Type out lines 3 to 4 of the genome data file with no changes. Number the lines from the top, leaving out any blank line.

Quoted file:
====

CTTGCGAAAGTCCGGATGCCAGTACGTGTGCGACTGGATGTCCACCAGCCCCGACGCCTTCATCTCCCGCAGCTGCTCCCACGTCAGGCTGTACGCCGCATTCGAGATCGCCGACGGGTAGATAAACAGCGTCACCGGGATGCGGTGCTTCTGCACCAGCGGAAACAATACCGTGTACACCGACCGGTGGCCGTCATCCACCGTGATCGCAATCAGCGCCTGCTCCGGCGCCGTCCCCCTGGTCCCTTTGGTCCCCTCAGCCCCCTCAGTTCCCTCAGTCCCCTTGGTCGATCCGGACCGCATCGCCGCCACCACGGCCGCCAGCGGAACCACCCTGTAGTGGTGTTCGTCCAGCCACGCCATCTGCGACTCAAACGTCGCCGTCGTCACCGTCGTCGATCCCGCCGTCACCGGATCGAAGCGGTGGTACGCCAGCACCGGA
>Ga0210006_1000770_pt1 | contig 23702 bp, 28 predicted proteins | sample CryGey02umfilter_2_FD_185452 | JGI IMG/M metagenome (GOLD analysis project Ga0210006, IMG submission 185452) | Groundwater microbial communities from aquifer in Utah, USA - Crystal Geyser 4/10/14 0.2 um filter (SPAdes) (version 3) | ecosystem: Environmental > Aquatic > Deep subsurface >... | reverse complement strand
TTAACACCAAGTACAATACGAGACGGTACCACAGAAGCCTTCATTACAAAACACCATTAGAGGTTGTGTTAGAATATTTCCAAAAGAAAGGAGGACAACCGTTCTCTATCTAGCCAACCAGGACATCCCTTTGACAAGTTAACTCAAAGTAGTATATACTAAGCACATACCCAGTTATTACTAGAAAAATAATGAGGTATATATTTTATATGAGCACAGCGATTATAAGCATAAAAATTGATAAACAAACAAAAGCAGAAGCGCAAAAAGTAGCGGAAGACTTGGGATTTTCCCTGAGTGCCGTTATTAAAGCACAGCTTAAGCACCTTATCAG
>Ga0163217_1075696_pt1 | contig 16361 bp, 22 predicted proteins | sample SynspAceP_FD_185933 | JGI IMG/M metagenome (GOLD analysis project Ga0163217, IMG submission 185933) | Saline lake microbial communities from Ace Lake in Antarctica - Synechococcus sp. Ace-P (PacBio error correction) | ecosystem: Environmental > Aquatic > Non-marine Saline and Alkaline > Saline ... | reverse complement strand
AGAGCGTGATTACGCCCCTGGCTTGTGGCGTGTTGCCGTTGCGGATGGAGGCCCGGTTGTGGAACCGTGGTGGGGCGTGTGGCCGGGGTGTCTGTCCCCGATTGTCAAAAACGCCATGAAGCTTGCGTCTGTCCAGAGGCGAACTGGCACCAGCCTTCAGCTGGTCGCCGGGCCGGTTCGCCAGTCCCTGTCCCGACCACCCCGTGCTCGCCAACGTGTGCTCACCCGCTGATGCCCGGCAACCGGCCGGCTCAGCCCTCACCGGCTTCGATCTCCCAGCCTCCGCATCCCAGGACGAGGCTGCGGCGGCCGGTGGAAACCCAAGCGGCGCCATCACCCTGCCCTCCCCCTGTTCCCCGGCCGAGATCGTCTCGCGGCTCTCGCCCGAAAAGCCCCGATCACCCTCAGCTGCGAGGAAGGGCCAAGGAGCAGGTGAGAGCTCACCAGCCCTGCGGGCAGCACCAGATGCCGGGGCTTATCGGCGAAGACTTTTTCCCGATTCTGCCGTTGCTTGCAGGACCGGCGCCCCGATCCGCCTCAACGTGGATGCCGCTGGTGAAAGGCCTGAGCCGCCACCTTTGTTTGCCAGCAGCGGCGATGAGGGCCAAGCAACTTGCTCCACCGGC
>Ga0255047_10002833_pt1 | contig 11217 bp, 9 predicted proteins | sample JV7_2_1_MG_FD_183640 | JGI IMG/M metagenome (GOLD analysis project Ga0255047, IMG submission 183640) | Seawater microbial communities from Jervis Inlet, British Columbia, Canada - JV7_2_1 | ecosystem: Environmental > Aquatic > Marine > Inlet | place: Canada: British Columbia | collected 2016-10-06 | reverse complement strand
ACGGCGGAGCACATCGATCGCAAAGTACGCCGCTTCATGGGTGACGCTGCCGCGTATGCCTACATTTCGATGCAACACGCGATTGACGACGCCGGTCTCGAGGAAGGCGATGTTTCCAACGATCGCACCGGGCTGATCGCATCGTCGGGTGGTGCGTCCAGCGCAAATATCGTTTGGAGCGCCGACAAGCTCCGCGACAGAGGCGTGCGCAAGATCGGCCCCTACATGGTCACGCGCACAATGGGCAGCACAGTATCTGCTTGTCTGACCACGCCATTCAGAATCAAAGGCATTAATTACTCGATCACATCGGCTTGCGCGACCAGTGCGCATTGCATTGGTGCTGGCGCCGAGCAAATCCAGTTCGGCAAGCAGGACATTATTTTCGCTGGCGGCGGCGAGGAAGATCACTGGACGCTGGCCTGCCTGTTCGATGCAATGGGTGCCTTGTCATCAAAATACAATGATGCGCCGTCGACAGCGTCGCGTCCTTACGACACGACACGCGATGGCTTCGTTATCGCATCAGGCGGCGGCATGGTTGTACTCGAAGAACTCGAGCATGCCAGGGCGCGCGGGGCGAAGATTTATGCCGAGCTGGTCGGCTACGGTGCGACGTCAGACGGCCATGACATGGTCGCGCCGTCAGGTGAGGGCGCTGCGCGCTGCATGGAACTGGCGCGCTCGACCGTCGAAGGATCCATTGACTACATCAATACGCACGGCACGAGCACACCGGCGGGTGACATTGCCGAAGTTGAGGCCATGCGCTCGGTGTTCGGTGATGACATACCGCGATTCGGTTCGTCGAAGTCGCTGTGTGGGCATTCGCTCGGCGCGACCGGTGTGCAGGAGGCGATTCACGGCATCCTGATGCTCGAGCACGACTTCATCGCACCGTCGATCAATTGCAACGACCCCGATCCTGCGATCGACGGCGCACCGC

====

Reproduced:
TTAACACCAAGTACAATACGAGACGGTACCACAGAAGCCTTCATTACAAAACACCATTAGAGGTTGTGTTAGAATATTTCCAAAAGAAAGGAGGACAACCGTTCTCTATCTAGCCAACCAGGACATCCCTTTGACAAGTTAACTCAAAGTAGTATATACTAAGCACATACCCAGTTATTACTAGAAAAATAATGAGGTATATATTTTATATGAGCACAGCGATTATAAGCATAAAAATTGATAAACAAACAAAAGCAGAAGCGCAAAAAGTAGCGGAAGACTTGGGATTTTCCCTGAGTGCCGTTATTAAAGCACAGCTTAAGCACCTTATCAG
>Ga0163217_1075696_pt1 | contig 16361 bp, 22 predicted proteins | sample SynspAceP_FD_185933 | JGI IMG/M metagenome (GOLD analysis project Ga0163217, IMG submission 185933) | Saline lake microbial communities from Ace Lake in Antarctica - Synechococcus sp. Ace-P (PacBio error correction) | ecosystem: Environmental > Aquatic > Non-marine Saline and Alkaline > Saline ... | reverse complement strand